Cold-climate projects comprise a staggering 25% of the world wind market, according to consultancy BTM in its latest World Market Update. These locations tend to have high wind resource, especially during winter. Conversely, ice on the turbine blades can affect power production by up to 20%.
Yet, surprisingly, this is the first de-icing solution the company has designed. Vestas chief technology officer Anders Vedel said this new de-icing solution is in response to customer demand, a signal that developers are now being more creative in their search for new wind project sites.
The Vestas de-icing system (VDS) consists of a heating unit in the hub to distribute hot air throughout the blades. The outer third of the blade and two thirds of the leading edge are fully de-iced. The company has received its first order for four V112 3.3MW turbines to go to a project in Austria. The first prototype is currently being installed in Sweden.
The VDS is integrated into the wind turbine's Scada system, explains Vedel. An algorithm is set to trigger the de-icing when the potential power loss caused by ice becomes greater than the potential power loss while the turbine is switched off for de-icing. In all the de-icing process across all three blades takes two hours. Only the blades need to be de-iced as the wind measurement systems are already designed to avoid ice accumulation.
"The VDS is an active de-icing solution consisting of an ice detection system and a hot air flow unit within the blades," said Vedel. "The hot air flow targets the blade's most critical parts to efficiently melt ice build-up, with no negative impact on the noise level or overall performance of the turbine," he added.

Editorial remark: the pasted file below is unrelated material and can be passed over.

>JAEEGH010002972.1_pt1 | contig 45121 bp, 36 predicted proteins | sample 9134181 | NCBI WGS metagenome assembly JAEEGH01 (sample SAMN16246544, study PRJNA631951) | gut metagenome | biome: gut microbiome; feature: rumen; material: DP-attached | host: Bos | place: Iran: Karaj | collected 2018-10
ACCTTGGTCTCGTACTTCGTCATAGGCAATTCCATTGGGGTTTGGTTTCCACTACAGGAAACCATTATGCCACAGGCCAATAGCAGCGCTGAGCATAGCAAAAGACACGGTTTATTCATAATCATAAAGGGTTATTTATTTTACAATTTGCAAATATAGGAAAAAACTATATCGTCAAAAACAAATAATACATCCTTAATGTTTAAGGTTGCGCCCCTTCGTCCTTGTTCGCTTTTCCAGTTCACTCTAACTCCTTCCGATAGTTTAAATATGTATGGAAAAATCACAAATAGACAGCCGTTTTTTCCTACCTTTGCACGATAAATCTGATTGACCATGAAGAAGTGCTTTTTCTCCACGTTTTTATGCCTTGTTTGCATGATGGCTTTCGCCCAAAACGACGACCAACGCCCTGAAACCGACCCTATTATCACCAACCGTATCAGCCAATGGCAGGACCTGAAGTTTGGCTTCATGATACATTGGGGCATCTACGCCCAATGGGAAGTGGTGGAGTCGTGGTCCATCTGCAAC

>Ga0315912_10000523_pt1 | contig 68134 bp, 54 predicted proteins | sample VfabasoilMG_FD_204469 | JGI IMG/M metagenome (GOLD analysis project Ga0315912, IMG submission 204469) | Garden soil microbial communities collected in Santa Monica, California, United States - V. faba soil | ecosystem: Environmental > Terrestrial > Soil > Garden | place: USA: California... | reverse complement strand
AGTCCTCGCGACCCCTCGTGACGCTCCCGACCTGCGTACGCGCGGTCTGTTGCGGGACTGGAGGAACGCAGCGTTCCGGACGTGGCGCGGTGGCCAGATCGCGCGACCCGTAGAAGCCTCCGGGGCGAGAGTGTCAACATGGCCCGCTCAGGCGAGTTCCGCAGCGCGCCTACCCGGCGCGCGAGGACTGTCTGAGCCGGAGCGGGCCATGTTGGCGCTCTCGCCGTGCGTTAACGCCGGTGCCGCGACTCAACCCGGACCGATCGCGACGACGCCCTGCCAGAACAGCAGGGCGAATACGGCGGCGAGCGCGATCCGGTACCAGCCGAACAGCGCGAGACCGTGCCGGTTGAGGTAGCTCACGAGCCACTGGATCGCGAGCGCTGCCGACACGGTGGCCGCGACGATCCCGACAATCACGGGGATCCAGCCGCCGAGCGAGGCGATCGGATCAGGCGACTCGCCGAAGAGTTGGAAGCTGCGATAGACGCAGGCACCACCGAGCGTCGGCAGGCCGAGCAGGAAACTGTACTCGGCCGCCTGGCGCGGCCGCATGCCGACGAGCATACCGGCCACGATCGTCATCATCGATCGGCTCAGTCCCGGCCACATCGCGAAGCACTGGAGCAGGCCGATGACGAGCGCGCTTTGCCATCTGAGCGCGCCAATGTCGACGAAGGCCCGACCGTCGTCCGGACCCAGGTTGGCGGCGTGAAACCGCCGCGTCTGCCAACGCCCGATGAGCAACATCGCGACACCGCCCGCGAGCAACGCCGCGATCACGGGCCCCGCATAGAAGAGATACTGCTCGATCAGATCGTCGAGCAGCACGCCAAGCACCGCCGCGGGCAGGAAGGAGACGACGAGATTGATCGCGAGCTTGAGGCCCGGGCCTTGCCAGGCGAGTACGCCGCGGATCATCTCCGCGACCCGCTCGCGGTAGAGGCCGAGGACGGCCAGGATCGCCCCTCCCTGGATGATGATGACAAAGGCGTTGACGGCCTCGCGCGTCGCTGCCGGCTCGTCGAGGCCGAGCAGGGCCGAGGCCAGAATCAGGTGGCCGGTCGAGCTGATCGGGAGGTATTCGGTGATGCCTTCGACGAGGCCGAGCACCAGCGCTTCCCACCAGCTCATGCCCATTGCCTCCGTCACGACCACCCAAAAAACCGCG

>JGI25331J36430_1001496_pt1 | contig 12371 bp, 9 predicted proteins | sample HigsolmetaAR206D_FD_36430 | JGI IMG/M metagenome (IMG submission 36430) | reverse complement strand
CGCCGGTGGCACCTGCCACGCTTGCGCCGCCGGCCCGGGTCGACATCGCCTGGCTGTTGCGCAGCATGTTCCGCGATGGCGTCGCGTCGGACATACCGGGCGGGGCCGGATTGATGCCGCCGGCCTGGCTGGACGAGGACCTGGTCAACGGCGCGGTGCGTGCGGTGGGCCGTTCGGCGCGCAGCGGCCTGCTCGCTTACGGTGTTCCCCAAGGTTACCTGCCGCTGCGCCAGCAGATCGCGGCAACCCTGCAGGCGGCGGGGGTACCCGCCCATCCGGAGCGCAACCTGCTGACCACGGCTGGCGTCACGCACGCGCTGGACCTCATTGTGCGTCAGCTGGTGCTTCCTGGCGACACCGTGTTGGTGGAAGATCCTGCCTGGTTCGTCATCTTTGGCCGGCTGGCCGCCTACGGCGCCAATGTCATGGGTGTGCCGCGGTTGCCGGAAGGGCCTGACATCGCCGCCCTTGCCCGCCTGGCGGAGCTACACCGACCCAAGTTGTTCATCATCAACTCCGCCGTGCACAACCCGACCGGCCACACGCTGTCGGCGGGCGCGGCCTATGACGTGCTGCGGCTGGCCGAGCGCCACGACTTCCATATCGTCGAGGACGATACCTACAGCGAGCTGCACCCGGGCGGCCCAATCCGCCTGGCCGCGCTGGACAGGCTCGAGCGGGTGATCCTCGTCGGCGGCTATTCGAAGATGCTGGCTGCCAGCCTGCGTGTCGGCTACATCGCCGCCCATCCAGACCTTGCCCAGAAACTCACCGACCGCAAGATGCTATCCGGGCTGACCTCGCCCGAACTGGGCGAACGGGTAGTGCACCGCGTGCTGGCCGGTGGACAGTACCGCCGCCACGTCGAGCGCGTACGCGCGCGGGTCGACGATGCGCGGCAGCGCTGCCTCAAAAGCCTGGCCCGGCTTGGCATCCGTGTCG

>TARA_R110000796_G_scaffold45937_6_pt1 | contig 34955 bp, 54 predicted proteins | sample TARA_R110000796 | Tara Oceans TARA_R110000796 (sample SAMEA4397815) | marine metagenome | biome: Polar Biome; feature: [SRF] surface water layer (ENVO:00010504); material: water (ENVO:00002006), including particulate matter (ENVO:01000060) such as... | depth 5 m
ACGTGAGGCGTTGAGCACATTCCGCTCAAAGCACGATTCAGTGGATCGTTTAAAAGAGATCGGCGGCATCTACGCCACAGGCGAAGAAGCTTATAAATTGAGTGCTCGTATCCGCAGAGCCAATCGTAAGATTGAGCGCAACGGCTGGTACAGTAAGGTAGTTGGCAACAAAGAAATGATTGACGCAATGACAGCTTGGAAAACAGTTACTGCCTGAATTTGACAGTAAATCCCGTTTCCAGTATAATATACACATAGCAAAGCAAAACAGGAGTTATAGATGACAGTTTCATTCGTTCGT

"VDS will provide significant value to customers who want to harness the potential of wind power in colder climates with icing risk such as North America as well as the northern and central regions in Europe, which were previously not economically feasible due to the risk of ice affecting power production." The system adds minimum weight while the heating unit uses 150kW, he said.
During the development process, the company spent last winter testing a prototype turbine that used the system in Canada. It had looked at other solutions to hot air, such as coating the blade and integrating heating elements within the blade. The former was found to not be effective enough, and the latter was dismissed as it could pose a danger to the turbine.
The VDS system will be available for the V112 3.3MW and V117 3.3MW turbines.